There are now at least 10,000+ Saas tools and more are launched every day. Just look at ProductHunt where 100 – 200 products are launched daily. Point being, anything you can think of as a requirement, chances are there is a product out there that will do it for you. And if it provides an API, then build on top of it instead of writing from scratch.

You are a consultant, and want people to be able to book time with you? Use Calendly + Zoom. You want to capture the user’s height, weight, age, and gender and sell them a customised diet plan? Use WooCommerce + HubspotCRM + Code by Zapier. Auto-create Zoom meetings based on scheduled meeting slots that you want to sell? Use Google Sheets to create the date/time/duration of the Zoom meeting, pull the resultant meeting details into another Sheet. Now when someone registers for a specific paid webinar via WooCommerce, this new meeting link is auto-sent. All connected via Zapier. Looking for a powerful CRM? HubspotCRM will do most of what you need and is free.

Times have changed. Until a few years back, I was a big proponent of open-source software. It allowed us to access the data easily and use it to trigger workflows. However, in the last few years, there has been an explosion of software tools that concentrate on a niche and then open access to their data/processes via an API.

This revolutionises how we think of building software. Suddenly, instead of 3 or 4 big vendors, we can now have 50 – 60 Saas products doing all that we need, integrating with each other. Which brings me to the next suggestion.

4. Make “integrate-ability” the primary requirement while choosing any software

A significant portion of the IT budget is to maintain integrations between various software so that they can talk to each other, exchange data, and trigger workflow.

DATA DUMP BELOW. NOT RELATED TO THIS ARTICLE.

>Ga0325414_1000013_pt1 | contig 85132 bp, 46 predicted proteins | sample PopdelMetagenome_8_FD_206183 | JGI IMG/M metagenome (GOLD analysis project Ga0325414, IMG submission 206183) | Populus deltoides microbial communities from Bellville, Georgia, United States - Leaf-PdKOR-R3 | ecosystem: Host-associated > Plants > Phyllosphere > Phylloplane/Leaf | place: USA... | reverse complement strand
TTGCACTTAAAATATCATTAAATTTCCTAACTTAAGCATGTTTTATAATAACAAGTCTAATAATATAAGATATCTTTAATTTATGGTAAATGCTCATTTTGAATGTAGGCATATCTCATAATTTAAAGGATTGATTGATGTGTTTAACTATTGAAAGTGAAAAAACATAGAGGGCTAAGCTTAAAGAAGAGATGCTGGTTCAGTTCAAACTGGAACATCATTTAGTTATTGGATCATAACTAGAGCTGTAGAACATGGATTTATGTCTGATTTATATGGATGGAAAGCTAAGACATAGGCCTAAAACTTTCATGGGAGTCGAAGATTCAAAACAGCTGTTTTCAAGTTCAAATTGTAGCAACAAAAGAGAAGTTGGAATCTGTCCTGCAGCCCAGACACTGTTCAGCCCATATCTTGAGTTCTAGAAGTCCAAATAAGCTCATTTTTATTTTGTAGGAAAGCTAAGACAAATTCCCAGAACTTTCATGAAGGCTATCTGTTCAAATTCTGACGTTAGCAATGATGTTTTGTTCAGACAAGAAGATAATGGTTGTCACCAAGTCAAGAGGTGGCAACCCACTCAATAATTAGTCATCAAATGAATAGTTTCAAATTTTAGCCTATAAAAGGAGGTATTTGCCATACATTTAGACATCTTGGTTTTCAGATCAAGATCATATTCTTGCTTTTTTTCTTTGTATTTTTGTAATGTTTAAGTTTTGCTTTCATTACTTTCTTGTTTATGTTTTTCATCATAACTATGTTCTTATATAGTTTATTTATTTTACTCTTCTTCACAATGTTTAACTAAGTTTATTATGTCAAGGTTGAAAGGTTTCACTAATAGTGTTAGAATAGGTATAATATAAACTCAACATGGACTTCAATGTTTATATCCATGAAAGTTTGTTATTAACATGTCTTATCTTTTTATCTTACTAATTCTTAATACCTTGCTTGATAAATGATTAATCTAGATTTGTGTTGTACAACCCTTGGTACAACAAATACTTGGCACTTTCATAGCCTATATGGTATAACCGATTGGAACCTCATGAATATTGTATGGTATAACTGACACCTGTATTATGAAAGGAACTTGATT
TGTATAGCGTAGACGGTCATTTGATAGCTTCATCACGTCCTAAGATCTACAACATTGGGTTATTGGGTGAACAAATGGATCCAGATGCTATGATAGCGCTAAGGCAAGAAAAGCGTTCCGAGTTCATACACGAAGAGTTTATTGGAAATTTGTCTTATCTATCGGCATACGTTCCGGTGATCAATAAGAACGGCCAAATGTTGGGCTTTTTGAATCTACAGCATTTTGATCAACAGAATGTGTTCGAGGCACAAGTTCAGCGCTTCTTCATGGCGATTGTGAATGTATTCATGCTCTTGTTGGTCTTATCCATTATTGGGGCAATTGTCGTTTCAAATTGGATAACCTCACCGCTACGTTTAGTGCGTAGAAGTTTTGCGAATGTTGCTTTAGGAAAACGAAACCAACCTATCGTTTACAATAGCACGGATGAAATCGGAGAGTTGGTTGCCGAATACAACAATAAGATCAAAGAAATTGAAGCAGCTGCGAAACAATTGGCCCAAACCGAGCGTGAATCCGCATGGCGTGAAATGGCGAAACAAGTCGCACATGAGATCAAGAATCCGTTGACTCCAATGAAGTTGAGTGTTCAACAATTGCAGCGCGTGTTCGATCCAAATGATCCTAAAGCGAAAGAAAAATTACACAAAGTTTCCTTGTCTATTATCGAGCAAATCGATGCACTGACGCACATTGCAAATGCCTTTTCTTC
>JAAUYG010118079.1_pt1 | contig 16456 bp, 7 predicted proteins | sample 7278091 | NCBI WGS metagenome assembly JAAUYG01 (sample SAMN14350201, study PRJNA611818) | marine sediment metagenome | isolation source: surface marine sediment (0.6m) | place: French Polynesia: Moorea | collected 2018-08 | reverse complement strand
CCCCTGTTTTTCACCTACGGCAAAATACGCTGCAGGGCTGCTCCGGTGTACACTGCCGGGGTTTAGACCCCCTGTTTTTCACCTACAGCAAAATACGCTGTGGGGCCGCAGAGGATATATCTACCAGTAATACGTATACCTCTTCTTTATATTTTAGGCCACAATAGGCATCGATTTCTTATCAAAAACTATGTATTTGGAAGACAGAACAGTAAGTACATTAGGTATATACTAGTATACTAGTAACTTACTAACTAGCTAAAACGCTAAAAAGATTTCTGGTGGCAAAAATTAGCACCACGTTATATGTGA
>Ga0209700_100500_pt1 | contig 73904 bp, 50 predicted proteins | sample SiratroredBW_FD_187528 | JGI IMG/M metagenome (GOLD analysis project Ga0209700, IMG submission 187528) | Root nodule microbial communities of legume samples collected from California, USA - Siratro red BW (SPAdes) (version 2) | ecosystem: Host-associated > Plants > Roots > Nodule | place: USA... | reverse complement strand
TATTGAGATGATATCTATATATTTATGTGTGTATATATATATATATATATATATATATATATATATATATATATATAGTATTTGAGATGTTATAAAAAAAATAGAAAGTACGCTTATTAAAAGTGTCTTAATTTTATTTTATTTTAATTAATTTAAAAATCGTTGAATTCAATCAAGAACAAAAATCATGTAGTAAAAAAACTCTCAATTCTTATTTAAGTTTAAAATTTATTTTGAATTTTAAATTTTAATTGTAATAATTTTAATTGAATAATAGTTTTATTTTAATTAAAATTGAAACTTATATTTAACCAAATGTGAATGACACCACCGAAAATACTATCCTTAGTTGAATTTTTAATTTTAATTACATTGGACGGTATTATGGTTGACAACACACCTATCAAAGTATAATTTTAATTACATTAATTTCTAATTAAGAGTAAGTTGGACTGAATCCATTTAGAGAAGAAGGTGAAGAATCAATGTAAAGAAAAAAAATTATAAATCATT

Earlier, software used to be built around functionality. API was an afterthought. Even when Saas first came in (Salesforce was a pioneer), interoperability was not baked into the product. Large vendors took advantage of this to lock customers into their ecosystem. So, if you bought a CRM from one vendor, it made sense to buy your ERP from them too. And so on.

However today, almost all product companies are API first and niche. They are chipping away at the dominance of the large SAPs and SalesForce of this world. They focus on their “core competence” and play well with other Saas through either native integrations or integration software (see point 5 below). More often than not, they are cheaper to use and easier to maintain than their larger counterparts. The big players like Hubspot, Zendesk, Slack, etc have built a portfolio of custom-built integrations. Others have built integrations with large middleware-like integrators. is a great way to filter by integration with the top 100 products. See the results for CRM as an example

This neatly segues into the next recommendation

5. Introduce integration tools to your employees

Making an API available is a great start. But it still leaves us with the two challenges of integrations.

  1. You still need technical skills to integrate
  2. You need to maintain the integration since they change frequently

Enter two types of integration tools: Zapier,, Integromat,, Workato, IFTTT, and many more that allow you to transfer data and trigger processes between multiple SaaS products. Then there are others like PieSync that allow customer data to be synced between any two (or more) software.

Combining integration tools with SaaS products can allow companies to automate a lot of typical processes. Zapier, for example, links 2000+ different SaaS together. If they can do the job, IFTTT, Microsoft Flow, Parabola, and Integromat are cheaper than the rest. Workato is expensive but integrations are more comprehensive.